Starring: Native American Actors
Updated June 23, 2011 — Acting is a difficult enough profession. Just ask anybody trying to break into the business here in the home of Hollywood. When you are part of a minority group, it’s even harder. And if your minority status happens to have the title Native American, you have a special set of hurdles.
It isn’t necessarily that Native American roles don’t exist in Hollywood: Indians were characters in even the earliest Hollywood movies, and they have figured in more than 4,000 of them, according to Cree filmmaker Neil Diamond. But those depictions were inaccurate at best, and producers often hired non-Native actors to portray them, missing out on the chance to tell a better, more faceted cinematic story, said DeLanna Studi, an actor and member of the Cherokee Nation.
Which has led to the current problem these actors face: being frozen in a misleading stereotype that belongs mostly to the past.
“What people don’t realize is that most of the parts our actors get are period pieces,” Studi said. “They often think of us as relic of the past. But we are a thriving people today. We are contemporary, modern, and succeeding.”
Enter the Screen Actors’ Guild, which in 2007 set up the President’s National Task Force for American Indians, to improve the quality and quantity of roles for Native Americans in mainstream productions.
Studi, who chairs the task force, said similar efforts had been launched in the past 30 years, but they never really achieved much.
This task force has, among other things, produced a video, American Indian Actors, which premiered on Nov. 20, 2010 at the Museum of Tolerance in West Los Angeles, ahead of screenwriter and director Neil Diamond’s documentary Reel Injun: On the Trail of the Hollywood Indian. The screenings are free, but RSVPs are requested at SAGdiversity@sag.org. Both films screen again at 7 p.m. tonight at the Autry’s Well’s Fargo Theater. Admission is free.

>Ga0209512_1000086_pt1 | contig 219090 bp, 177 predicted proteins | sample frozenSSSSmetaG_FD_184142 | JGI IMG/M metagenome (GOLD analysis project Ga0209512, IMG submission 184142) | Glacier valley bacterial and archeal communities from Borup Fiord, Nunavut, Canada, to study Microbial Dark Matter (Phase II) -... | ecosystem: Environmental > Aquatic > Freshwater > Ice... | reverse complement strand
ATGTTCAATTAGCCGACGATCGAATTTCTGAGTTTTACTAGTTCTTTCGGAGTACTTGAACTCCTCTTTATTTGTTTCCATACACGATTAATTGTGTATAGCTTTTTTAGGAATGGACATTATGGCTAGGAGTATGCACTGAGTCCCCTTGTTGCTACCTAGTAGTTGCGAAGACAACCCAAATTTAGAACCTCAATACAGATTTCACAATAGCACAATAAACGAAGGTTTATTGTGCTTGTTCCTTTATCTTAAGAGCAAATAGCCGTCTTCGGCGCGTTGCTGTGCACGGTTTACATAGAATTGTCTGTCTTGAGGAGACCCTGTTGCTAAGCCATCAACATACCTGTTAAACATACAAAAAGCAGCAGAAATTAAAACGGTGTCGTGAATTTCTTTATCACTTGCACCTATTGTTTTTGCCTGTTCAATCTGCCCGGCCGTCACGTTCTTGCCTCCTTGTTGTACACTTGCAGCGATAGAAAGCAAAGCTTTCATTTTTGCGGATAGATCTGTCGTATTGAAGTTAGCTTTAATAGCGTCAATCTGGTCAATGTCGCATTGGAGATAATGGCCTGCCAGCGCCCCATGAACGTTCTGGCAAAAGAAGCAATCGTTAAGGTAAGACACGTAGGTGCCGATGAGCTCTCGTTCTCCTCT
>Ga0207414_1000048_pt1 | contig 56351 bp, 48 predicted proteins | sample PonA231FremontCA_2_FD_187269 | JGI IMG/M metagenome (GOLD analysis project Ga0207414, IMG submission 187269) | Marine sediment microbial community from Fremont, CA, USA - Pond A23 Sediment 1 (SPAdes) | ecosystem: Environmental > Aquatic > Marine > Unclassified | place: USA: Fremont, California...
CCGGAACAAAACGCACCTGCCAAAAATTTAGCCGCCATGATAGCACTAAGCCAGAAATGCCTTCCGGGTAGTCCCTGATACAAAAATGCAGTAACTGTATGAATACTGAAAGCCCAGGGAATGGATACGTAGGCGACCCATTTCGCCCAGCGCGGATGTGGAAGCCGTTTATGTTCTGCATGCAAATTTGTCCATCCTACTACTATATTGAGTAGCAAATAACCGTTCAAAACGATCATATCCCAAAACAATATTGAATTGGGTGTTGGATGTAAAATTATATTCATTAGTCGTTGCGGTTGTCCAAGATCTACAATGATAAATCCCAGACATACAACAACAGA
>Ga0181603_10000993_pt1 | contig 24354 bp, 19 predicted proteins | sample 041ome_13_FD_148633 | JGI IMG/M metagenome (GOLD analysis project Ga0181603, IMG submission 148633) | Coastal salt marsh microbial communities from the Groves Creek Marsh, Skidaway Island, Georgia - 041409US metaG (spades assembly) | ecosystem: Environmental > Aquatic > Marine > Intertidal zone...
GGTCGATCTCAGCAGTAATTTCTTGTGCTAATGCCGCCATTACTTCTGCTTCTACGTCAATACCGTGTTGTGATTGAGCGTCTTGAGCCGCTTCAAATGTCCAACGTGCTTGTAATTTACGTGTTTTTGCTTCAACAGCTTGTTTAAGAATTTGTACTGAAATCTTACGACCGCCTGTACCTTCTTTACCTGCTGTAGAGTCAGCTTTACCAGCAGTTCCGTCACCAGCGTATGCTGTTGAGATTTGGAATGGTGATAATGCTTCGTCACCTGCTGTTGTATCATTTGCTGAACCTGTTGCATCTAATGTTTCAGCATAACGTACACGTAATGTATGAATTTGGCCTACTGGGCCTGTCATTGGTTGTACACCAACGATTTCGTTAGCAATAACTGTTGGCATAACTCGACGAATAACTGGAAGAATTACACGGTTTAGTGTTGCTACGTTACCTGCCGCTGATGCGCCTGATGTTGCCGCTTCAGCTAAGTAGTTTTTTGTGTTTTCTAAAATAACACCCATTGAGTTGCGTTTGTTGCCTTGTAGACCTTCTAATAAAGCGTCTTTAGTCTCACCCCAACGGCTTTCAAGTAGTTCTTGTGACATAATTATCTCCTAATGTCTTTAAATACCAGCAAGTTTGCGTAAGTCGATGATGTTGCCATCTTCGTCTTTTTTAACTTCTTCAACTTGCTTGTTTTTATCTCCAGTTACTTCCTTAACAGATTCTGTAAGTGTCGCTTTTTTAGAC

The 8-minute video is a compilation of interviews with Native American actors who examine the movie world from the inside, describing obstacles and attitudes they face daily. It first targets the industry: producers, directors, casting agents, and writers who are the first to choose who their characters are and who portrays them. But Studi believes the larger public also needs to change its thinking about Native Americans.
“Unfortunately right now, when Hollywood thinks of minority actors, they think of performance disabilities, they think of African Americans, they think of Asian Americans,” Studi said. “We’re hoping this video will get our actors some work, or at least it can get them in the room so they can audition for contemporary roles.”
Part of the problem for Native Americans in show business is about numbers. Studi says they make up less than one-half of a percent of the hiring in the entertainment industry. That makes it necessary for Native American activists to ally themselves with other groups to be heard.
Elena Finney, who is Mescalero Apache and worked with Studi on the SAG effort, said the task force took as its inspiration I am PWD, a campaign launched two years ago by the three performing arts unions (SAG/AFTRA/AEA) to promote inclusion of actors with disabilities in movie and television productions. That committee also produced a video, and Finney says it has made a notable impact on hiring of these actors.
“They have made wonderful strides,” she said. “It’s a really great campaign and it has been really inspiring to us.”
The video presentation and documentary last November were part of the 2010 LA SkinsFest, a showcase of Native American cinema and music that spanned several venues across the city. The closing event, the following Sunday at the Autry, featured a screening of Return of the Country, by veteran filmmaker and activist Bob Hicks (Oklahoma Creek), who discussed the film, his career, and the state of Native American affairs today. It also featured Crazy Ind’n 3, the animated satire of homeland reclamation by Ian Skorodin, the Choctaw filmmaker who also produces the LA SkinsFest.
“A lot of what Indian actors want most is to be portrayed like normal people,” Skorodin said. “I think the important thing now is that we want to be part of the mainstream.”